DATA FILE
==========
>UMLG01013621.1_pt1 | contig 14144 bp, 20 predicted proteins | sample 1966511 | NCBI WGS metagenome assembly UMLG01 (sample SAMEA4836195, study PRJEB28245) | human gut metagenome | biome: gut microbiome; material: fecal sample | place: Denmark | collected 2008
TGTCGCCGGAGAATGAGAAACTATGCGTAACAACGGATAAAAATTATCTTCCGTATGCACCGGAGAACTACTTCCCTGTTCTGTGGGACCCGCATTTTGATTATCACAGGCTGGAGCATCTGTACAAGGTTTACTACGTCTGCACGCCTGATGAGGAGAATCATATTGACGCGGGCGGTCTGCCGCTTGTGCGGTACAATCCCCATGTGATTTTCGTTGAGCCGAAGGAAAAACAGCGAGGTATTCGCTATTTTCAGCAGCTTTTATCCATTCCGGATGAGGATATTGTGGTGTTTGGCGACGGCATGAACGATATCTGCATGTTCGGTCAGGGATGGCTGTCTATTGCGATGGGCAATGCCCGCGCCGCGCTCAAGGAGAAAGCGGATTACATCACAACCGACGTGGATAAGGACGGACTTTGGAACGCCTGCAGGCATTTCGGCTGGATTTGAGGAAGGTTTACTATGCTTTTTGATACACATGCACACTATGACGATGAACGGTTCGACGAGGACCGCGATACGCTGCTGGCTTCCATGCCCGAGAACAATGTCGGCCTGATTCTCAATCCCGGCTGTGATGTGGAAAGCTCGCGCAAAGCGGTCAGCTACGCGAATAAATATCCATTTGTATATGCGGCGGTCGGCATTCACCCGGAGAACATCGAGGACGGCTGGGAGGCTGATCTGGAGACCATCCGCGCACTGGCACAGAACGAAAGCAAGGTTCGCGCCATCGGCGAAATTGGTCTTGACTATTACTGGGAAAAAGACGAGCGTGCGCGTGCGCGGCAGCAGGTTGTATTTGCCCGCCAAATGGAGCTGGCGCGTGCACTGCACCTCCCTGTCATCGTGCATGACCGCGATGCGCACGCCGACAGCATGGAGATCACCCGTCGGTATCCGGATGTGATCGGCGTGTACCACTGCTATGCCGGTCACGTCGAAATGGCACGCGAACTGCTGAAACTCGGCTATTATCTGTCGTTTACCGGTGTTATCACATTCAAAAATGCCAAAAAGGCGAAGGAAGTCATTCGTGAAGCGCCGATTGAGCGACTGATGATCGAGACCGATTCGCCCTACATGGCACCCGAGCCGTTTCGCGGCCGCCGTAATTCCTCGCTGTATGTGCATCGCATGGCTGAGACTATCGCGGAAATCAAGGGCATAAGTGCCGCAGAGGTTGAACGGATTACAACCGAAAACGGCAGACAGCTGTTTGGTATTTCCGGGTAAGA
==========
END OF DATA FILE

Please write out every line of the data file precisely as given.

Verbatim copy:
>UMLG01013621.1_pt1 | contig 14144 bp, 20 predicted proteins | sample 1966511 | NCBI WGS metagenome assembly UMLG01 (sample SAMEA4836195, study PRJEB28245) | human gut metagenome | biome: gut microbiome; material: fecal sample | place: Denmark | collected 2008
TGTCGCCGGAGAATGAGAAACTATGCGTAACAACGGATAAAAATTATCTTCCGTATGCACCGGAGAACTACTTCCCTGTTCTGTGGGACCCGCATTTTGATTATCACAGGCTGGAGCATCTGTACAAGGTTTACTACGTCTGCACGCCTGATGAGGAGAATCATATTGACGCGGGCGGTCTGCCGCTTGTGCGGTACAATCCCCATGTGATTTTCGTTGAGCCGAAGGAAAAACAGCGAGGTATTCGCTATTTTCAGCAGCTTTTATCCATTCCGGATGAGGATATTGTGGTGTTTGGCGACGGCATGAACGATATCTGCATGTTCGGTCAGGGATGGCTGTCTATTGCGATGGGCAATGCCCGCGCCGCGCTCAAGGAGAAAGCGGATTACATCACAACCGACGTGGATAAGGACGGACTTTGGAACGCCTGCAGGCATTTCGGCTGGATTTGAGGAAGGTTTACTATGCTTTTTGATACACATGCACACTATGACGATGAACGGTTCGACGAGGACCGCGATACGCTGCTGGCTTCCATGCCCGAGAACAATGTCGGCCTGATTCTCAATCCCGGCTGTGATGTGGAAAGCTCGCGCAAAGCGGTCAGCTACGCGAATAAATATCCATTTGTATATGCGGCGGTCGGCATTCACCCGGAGAACATCGAGGACGGCTGGGAGGCTGATCTGGAGACCATCCGCGCACTGGCACAGAACGAAAGCAAGGTTCGCGCCATCGGCGAAATTGGTCTTGACTATTACTGGGAAAAAGACGAGCGTGCGCGTGCGCGGCAGCAGGTTGTATTTGCCCGCCAAATGGAGCTGGCGCGTGCACTGCACCTCCCTGTCATCGTGCATGACCGCGATGCGCACGCCGACAGCATGGAGATCACCCGTCGGTATCCGGATGTGATCGGCGTGTACCACTGCTATGCCGGTCACGTCGAAATGGCACGCGAACTGCTGAAACTCGGCTATTATCTGTCGTTTACCGGTGTTATCACATTCAAAAATGCCAAAAAGGCGAAGGAAGTCATTCGTGAAGCGCCGATTGAGCGACTGATGATCGAGACCGATTCGCCCTACATGGCACCCGAGCCGTTTCGCGGCCGCCGTAATTCCTCGCTGTATGTGCATCGCATGGCTGAGACTATCGCGGAAATCAAGGGCATAAGTGCCGCAGAGGTTGAACGGATTACAACCGAAAACGGCAGACAGCTGTTTGGTATTTCCGGGTAAGA